Specific laboratory projects:
(1) Investigate IRE-1-interacting proteins to further understand how targeting the IRE-1/XBP-1 pathway can lead to stalled progression of CLL.
(2) Investigate the roles of protein antigen and Toll-like receptor ligands in activating the ER stress response to promote leukemic progression.
(3) Investigate the roles of protein misfolding in B-cell leukemia.

Laboratory Personnel:
Anthony Tang, M.D., Ph.D., Staff Scientist
Andong Shao, Ph.D., Postdoctoral Fellow
Avery Lee, Rotation Graduate Student
Shiun Chang, M.S., Research Assistant
Claire Phoumyvong, Undergraduate Researcher

Selected Publications

Tang CHA, Chang S, Hashimoto A, Chen YJ, Kang CW, Mato AR, Del Valle JR, Gabrilovich DI, and Hu CCA.: Secretory IgM exacerbates tumor progression by inducing accumulations of MDSCs in mice. Cancer Immunol. Res. PMID: 29650518 (e-published), 2018.

Tang CHA, Chang S, Paton AW, Paton JC, Gabrilovich DI, Ploegh HL, Del Valle JR, and Hu CCA.: Phosphorylation of IRE1 at S729 regulates RIDD in B cells and antibody production after immunization. J. Cell Biol. PMID: 29511123 (e-published), 2018.

Xie H, Tang CHA, Song JH, Mancuso A, Del Valle JR, Cao J, Xiang Y, Dang CV, Lan R, Sanchez DJ, Keith B, Hu CCA, and Simon MC.: IRE1α RNase-dependent lipid homeostasis promotes survival in Myc-transformed cancers. J. Clin. Invest. 128(4): 1300-1316, April 2018.

Schutt SD, Wu YX, Tang CHA, Bastian DA, Nguyen H, Sofi MH, Zhang MM, Liu C, Helke K, Wilson C, Schnapp LM, Del Valle JR, Hu CCA, and Yu XZ.: Inhibition of the IRE-1α/XBP-1 pathway prevents chronic GVHD and preserves the GVL effect in mice. Blood Advances 2(4): 414-427, February 2018.

De Leo A, Chen HS, Hu CCA, and Lieberman PM.: Deregulation of KSHV latency conformation by ER-stress and caspase-dependent RAD21-cleavage. PLOS Pathog. 13(8): e1006596, August 2017.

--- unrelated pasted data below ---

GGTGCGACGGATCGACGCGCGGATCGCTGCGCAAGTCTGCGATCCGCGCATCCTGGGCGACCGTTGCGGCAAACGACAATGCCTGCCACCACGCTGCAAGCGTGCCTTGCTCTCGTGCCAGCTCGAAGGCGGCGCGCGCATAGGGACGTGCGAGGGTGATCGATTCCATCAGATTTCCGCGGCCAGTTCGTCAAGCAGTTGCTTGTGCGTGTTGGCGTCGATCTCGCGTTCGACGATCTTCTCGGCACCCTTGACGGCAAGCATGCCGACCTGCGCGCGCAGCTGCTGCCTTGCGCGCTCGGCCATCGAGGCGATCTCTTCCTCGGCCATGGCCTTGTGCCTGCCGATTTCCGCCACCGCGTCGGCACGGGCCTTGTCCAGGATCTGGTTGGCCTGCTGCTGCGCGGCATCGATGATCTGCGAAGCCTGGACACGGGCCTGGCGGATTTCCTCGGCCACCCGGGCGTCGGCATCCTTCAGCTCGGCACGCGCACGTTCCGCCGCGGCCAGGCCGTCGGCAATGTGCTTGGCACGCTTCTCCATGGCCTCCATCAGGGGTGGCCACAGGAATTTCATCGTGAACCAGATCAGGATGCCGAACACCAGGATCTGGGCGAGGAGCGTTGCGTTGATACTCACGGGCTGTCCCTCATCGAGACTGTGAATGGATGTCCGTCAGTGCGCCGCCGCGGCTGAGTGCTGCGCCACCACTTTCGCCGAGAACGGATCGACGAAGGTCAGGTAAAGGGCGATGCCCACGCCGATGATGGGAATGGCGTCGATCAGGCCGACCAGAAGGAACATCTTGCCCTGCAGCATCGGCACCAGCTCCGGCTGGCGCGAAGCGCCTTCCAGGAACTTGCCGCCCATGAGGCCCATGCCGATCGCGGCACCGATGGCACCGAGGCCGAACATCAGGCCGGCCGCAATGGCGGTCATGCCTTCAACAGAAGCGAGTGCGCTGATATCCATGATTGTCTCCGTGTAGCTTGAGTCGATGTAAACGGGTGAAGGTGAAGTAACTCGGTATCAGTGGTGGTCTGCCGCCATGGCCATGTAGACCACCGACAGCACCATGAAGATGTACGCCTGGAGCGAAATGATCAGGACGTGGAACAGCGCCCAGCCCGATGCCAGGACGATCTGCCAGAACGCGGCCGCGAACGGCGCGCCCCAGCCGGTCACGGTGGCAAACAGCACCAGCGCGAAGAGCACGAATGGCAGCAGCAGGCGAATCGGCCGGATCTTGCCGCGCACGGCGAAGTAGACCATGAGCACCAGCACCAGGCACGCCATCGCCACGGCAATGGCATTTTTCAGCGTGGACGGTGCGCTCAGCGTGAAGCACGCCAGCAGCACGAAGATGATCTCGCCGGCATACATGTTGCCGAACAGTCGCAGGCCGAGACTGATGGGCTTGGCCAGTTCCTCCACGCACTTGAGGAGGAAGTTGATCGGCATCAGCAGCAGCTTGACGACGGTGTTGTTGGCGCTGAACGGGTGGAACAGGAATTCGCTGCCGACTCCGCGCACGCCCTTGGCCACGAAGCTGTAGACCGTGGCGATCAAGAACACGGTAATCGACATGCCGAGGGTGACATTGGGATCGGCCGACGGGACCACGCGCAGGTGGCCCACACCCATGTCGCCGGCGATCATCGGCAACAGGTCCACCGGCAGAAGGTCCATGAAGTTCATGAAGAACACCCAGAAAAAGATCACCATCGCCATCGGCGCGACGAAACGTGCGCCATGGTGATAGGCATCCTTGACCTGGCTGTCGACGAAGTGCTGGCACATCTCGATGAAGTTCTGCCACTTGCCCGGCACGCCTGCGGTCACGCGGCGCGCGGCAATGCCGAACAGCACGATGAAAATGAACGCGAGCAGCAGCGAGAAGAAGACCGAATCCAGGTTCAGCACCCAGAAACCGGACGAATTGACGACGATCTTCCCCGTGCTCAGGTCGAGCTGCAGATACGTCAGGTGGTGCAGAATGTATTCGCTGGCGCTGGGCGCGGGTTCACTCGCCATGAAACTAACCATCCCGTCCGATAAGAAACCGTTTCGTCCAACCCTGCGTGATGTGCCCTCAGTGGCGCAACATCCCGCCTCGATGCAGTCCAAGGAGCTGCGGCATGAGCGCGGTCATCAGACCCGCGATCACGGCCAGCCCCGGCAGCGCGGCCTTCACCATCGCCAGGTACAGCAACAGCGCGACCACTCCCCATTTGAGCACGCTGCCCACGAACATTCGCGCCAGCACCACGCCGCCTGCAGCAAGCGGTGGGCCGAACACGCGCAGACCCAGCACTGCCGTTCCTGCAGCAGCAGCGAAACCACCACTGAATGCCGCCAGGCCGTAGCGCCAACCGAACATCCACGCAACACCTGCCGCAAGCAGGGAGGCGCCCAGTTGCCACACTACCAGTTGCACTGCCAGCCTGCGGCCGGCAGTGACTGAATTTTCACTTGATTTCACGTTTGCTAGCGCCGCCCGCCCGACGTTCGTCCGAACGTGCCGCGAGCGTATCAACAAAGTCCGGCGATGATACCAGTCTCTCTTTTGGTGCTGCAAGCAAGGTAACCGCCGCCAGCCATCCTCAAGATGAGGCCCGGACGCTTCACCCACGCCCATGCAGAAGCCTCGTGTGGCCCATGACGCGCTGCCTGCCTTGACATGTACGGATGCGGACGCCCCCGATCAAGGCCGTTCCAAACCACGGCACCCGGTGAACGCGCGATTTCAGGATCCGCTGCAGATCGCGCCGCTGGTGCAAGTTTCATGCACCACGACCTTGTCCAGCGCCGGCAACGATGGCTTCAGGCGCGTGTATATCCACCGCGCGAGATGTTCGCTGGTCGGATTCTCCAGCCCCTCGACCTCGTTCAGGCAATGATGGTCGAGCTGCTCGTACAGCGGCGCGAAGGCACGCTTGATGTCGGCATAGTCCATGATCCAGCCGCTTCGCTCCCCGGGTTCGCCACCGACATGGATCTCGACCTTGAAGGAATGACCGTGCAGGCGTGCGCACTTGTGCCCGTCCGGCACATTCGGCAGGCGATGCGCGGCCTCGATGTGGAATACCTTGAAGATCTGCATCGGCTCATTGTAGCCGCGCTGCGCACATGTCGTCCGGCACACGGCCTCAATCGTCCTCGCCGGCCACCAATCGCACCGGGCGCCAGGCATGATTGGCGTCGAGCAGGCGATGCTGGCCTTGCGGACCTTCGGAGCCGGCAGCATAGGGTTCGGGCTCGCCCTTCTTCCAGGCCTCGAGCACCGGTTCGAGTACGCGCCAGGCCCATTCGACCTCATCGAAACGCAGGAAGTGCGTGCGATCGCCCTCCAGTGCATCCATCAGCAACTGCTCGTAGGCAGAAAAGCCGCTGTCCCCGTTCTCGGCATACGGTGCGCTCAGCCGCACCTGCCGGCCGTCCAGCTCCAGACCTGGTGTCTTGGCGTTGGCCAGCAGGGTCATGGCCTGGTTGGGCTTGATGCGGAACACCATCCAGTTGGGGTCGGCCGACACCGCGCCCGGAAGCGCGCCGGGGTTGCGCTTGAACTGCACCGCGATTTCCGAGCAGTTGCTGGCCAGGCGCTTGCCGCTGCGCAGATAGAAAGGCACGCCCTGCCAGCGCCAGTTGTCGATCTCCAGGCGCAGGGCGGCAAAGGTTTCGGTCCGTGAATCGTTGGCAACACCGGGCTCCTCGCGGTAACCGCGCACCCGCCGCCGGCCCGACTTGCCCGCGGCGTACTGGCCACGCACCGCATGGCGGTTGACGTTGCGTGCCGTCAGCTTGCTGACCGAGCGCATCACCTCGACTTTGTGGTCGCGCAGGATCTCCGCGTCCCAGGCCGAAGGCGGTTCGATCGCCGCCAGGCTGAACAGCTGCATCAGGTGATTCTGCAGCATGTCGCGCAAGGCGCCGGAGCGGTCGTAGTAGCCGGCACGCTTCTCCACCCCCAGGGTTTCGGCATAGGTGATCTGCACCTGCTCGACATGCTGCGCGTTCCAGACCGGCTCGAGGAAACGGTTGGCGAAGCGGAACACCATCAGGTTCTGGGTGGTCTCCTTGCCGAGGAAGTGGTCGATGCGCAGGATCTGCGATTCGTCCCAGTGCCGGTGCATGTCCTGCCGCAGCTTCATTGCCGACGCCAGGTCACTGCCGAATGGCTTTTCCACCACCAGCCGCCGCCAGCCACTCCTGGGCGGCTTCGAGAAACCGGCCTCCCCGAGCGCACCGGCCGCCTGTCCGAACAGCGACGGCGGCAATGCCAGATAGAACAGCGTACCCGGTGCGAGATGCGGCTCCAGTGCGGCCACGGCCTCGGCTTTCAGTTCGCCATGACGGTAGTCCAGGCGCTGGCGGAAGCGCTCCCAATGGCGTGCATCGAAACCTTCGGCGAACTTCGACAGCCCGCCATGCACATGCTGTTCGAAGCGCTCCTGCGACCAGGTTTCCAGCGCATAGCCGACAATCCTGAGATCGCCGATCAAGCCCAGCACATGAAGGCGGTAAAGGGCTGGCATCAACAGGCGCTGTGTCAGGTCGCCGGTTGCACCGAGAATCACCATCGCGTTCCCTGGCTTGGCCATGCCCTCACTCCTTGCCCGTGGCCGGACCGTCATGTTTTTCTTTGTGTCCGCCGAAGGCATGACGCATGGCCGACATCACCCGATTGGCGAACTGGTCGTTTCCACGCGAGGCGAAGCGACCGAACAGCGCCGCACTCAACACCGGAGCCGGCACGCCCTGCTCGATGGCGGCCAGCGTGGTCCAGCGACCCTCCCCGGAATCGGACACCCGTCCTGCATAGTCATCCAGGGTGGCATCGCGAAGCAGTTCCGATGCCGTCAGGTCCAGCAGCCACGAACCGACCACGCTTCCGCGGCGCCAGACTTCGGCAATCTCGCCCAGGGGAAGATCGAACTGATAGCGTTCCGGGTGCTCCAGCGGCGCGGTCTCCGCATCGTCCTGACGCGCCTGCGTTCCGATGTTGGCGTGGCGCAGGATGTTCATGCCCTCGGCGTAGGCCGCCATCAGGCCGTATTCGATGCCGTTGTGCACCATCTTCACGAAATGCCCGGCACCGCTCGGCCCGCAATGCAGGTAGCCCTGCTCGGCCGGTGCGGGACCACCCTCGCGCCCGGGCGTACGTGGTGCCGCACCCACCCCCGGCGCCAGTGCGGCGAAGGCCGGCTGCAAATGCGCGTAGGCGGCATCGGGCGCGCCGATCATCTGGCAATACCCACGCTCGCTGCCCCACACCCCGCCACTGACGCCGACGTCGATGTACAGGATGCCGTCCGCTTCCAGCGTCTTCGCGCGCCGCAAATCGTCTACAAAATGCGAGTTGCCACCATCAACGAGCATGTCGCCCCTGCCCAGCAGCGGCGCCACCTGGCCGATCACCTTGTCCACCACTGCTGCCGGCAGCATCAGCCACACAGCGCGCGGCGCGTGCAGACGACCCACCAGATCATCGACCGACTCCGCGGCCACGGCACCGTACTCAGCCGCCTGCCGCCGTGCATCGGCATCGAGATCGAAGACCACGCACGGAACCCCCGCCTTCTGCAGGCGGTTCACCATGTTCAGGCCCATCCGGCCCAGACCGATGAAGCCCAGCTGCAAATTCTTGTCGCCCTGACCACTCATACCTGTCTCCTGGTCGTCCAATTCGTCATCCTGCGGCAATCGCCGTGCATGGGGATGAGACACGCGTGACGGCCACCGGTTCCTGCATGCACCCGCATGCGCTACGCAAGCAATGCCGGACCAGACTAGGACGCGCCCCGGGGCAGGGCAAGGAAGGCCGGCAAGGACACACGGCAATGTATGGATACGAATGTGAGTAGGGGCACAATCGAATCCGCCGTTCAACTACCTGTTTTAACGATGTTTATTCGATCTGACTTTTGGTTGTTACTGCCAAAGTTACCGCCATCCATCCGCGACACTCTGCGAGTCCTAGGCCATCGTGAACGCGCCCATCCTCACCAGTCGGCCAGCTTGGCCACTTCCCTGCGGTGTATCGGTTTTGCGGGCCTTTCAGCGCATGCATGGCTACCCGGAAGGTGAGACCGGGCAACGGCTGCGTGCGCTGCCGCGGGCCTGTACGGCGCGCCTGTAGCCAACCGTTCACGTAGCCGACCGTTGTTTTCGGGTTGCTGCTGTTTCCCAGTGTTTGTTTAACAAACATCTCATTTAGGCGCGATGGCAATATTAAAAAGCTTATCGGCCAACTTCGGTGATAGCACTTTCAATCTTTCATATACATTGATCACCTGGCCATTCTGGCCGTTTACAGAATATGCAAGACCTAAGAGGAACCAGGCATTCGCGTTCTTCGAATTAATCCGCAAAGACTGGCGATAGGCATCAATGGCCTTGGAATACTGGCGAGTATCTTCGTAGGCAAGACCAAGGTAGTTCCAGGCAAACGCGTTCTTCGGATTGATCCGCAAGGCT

Tavernier SJ, Osorio F, Vandersarren L, Vetters J, Vanlangenakker N, Van Isterdael G, Vergote K, De Rycke R, Parthoens E, van de Laar L, Iwawaki T, Del Valle JR, Hu CCA, Lambrecht BN and Janssens S.: Regulated IRE-1-dependent mRNA decay sets the threshold for dendritic cell survival. Nat. Cell Biol. 19(6): 698-710, June 2017.

Tang CHA, Zundell JA, Ranatunga S, Lin C, Nefedova Y, Del Valle JR, and Hu CCA.: Agonist-mediated activation of STING induces apoptosis in malignant B cells. Cancer Res. 76(8): 2137-2152, April 2016.

Zhao C, Brown RSH, Tang CHA, Hu CCA, and Schlieker C.: Site-specific proteolysis mobilizes Torsin A from the membrane of the endoplasmic reticulum in response to ER stress and B cell stimulation. J. Biol. Chem. 291(18): 9469- 9481, April 2016.

Tang CHA, Ranatunga S, Kriss CL, Cubitt CL, Tao J, Pinilla-Ibarz JA, Del Valle JR, and Hu CCA: Inhibition of ER stress-associated IRE-1/XBP-1 pathway reduces leukemic cell survival. J. Clin. Invest. 124(6): 2585-2598, Jun 2014 Notes: Highlighted in Cancer Discovery. July, 2014; 4(7): OF14. (doi: 10.1158/2159-8290.CD-RW2014-114); Highlighted in Science—Business eXchange (SciBX). Jun. 19, 2014; 7(24): 12. (doi: 10.1038/scibx.2014.702).

Kriss CL, Pinilla-Ibarz JA, Mailloux AW, Powers JJ, Tang CHA, Kang CW, Zanesi N, Epling-Burnette PK, Sotomayor EM, Croce CM, Del Valle JR, and Hu CCA: Overexpression of TCL1 activates the endoplasmic reticulum stress response: a novel mechanism of leukemic progression in mice. Blood 120(5): 1027-38, Aug 2012.

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Last updated: 04/23/2018